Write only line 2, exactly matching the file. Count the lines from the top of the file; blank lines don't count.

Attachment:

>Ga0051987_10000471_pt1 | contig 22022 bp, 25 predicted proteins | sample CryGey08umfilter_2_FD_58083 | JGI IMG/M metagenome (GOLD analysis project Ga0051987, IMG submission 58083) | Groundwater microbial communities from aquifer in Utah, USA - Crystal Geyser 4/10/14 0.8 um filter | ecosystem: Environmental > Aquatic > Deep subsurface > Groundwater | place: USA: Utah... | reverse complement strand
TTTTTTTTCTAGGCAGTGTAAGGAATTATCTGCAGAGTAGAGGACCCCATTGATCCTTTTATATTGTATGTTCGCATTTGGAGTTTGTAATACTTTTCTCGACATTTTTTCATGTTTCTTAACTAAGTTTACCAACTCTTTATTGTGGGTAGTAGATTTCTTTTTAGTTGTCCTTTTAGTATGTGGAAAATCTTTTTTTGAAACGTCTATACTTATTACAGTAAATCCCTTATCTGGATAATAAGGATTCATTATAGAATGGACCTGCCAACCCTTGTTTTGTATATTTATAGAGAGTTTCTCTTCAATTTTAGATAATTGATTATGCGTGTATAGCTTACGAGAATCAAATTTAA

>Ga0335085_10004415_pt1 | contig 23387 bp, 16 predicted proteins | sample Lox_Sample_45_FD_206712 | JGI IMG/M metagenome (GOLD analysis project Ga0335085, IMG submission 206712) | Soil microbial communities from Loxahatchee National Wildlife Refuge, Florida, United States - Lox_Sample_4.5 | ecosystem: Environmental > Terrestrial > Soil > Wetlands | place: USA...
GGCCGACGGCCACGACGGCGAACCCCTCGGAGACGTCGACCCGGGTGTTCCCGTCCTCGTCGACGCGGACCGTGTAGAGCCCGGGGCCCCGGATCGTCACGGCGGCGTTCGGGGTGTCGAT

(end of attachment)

TTTTTTTTCTAGGCAGTGTAAGGAATTATCTGCAGAGTAGAGGACCCCATTGATCCTTTTATATTGTATGTTCGCATTTGGAGTTTGTAATACTTTTCTCGACATTTTTTCATGTTTCTTAACTAAGTTTACCAACTCTTTATTGTGGGTAGTAGATTTCTTTTTAGTTGTCCTTTTAGTATGTGGAAAATCTTTTTTTGAAACGTCTATACTTATTACAGTAAATCCCTTATCTGGATAATAAGGATTCATTATAGAATGGACCTGCCAACCCTTGTTTTGTATATTTATAGAGAGTTTCTCTTCAATTTTAGATAATTGATTATGCGTGTATAGCTTACGAGAATCAAATTTAA